How to close the budget deficit without raising tax rates
Tax credits and deductions are projected to cost the US Treasury around $1.3 trillion this fiscal year. Meanwhile, the budget deficit is projected at $1.2 trillion. Without all those tax breaks, the deficit would turn into a surplus. Polls suggest Americans may be willing to see them go, too.
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Every lawmaker in Washington knows how to close budget deficits, though many people outside Washington may not have heard about this possible solution.
While federal spending and budget deficits are widely covered in the news, it’s rarely mentioned that federal tax revenues as a share of the economy are at their lowest point in more than half a century. Simply put, tax revenues are down, even after accounting for the effects of the recession. There are several reasons, and one of them is the credits and deductions that benefit nearly everyone – from profitable corporations to regular taxpayers to the 1 percent.
There’s a solution to budget deficits that doesn’t involve raising tax rates. Close those credits and deductions, and the federal government will run a surplus in the near term.
That’s because steep budget deficits are partly the result of an increasingly complex tax code that spans thousands of pages and offers credits and deductions for a colorful array of activities. Those credits and deductions are the reason paying your taxes requires long hours and a degree in accounting. They’re also one of the reasons corporations like Apple and billionaires like Warren Buffett pay a smaller share of their income in taxes than many middle-class Americans.
Credits and deductions on average saved folks in the bottom 20 percent of income less than $700 in 2011, but the average 1 percenter – with an income exceeding $1.5 million – saved around $200,000 from reduced tax payments, according to the Tax Policy Center.
If we wiped out all those deductions and credits – which are called “tax expenditures” in Washington parlance – Congress would be talking about what to do with the budget surplus. Tax expenditures are projected to cost the US Treasury around $1.3 trillion this fiscal year. Meanwhile, the budget deficit is projected at $1.2 trillion. Without all those tax code complications, the deficit would turn into a near-term surplus.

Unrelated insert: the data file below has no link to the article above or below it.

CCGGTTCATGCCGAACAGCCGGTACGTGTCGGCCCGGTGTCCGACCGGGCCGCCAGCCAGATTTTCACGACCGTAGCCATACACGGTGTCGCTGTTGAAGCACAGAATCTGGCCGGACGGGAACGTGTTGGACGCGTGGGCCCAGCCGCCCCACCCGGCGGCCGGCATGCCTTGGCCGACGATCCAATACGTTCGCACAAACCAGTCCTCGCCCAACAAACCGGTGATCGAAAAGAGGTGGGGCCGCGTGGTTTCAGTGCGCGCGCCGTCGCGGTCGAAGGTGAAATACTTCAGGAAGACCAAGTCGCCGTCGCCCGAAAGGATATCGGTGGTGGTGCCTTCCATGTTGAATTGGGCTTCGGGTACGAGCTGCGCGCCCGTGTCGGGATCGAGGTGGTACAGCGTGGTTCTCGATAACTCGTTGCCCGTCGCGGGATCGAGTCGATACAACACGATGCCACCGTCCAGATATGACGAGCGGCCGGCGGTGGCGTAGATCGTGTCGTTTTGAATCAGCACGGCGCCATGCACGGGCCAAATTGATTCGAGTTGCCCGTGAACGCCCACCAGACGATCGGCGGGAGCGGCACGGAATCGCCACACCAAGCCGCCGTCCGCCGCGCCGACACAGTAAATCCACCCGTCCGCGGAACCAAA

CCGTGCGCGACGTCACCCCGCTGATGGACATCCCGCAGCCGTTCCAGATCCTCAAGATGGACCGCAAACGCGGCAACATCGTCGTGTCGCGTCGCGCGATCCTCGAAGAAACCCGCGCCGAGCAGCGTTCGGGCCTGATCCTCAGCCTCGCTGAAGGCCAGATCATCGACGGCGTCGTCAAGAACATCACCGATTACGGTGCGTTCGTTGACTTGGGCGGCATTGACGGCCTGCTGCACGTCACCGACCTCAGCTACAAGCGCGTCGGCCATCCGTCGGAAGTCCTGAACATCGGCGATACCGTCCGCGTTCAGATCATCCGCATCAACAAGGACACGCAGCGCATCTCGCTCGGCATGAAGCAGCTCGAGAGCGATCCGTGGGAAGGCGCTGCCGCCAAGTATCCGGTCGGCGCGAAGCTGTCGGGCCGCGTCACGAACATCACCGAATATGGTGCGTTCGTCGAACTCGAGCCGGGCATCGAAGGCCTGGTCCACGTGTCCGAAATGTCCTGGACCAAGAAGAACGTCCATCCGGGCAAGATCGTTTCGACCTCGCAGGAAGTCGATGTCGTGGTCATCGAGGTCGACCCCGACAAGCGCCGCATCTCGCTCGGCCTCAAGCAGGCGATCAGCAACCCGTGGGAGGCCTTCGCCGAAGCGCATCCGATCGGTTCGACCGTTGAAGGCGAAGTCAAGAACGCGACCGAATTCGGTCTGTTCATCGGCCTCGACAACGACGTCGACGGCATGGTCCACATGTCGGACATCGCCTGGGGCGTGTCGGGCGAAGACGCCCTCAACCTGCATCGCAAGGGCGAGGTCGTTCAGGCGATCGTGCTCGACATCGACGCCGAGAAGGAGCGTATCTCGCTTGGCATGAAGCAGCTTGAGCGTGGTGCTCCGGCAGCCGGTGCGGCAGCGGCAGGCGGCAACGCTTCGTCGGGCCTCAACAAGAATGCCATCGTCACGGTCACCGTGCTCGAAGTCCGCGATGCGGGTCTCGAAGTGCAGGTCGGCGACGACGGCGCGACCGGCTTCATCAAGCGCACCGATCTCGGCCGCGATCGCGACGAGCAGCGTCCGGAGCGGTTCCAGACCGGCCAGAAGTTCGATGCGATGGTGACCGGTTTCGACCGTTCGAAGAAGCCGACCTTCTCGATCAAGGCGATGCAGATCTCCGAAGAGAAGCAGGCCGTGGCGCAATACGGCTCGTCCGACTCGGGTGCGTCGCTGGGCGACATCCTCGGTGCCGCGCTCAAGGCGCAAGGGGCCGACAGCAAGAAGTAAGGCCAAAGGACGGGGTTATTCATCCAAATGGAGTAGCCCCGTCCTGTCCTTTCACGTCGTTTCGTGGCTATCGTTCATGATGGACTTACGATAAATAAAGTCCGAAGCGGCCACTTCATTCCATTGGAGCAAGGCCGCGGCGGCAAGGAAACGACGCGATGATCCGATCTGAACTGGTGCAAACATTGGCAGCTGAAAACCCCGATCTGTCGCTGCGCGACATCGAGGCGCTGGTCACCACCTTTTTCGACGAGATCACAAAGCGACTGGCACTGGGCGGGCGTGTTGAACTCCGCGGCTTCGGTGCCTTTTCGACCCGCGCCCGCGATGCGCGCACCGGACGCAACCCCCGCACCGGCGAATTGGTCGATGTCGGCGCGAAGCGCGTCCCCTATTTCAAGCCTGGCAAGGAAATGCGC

Of course, some of these deductions are aimed at helping people – especially the 99 percent. And some incentivize activities that benefit society and spur economic growth. But lawmakers wouldn’t even have to eliminate every tax expenditure in the tax code to substantially reduce deficits. They might choose to keep some credits, such as the Earned Income Tax Credit, which functions as a lifeline for low-income Americans. And they might also find ways to phase out these credits over time, giving Americans and companies time to plan for the changes.
But some tax expenditures are downright absurd. Currently wealthy taxpayers enjoy a tax break for buying second and third homes; last year the home-mortgage interest deduction handed a $4.4 billion housing subsidy to the wealthiest 1 percent of Americans. While some lawmakers oppose raising tax rates even for these wealthy taxpayers, members of both parties support simplifying the tax code – and removing subsidies for lavish vacation homes is a good place to start.
If lawmakers were serious about eliminating tax breaks they could simultaneously reduce deficits, simplify the tax code, and save thousands of Americans hours preparing their taxes. Yes, many people would end up paying more in taxes – because they’d lose some lucrative deductions – but Americans rank the federal budget deficit as one of their top concerns for the nation.
And polls suggest that Americans may be willing to see some of these tax breaks reduced or phased out completely, if accompanied by lower rates. Spending a lot less time filing tax returns every April would be a nice bonus.
So why aren’t lawmakers jumping at this opportunity? In large part because there’s an army of lobbyists to protect every tax expenditure in the tax code – and there are over 200 different tax expenditures. That’s a lot of lobbyists.
And for that reason some people will read this column and dismiss it as nonsense, arguing that ending credits and deductions is politically treacherous. But difficult politics is not the same as a budget crisis. The solutions are there – just not in the places we’re looking.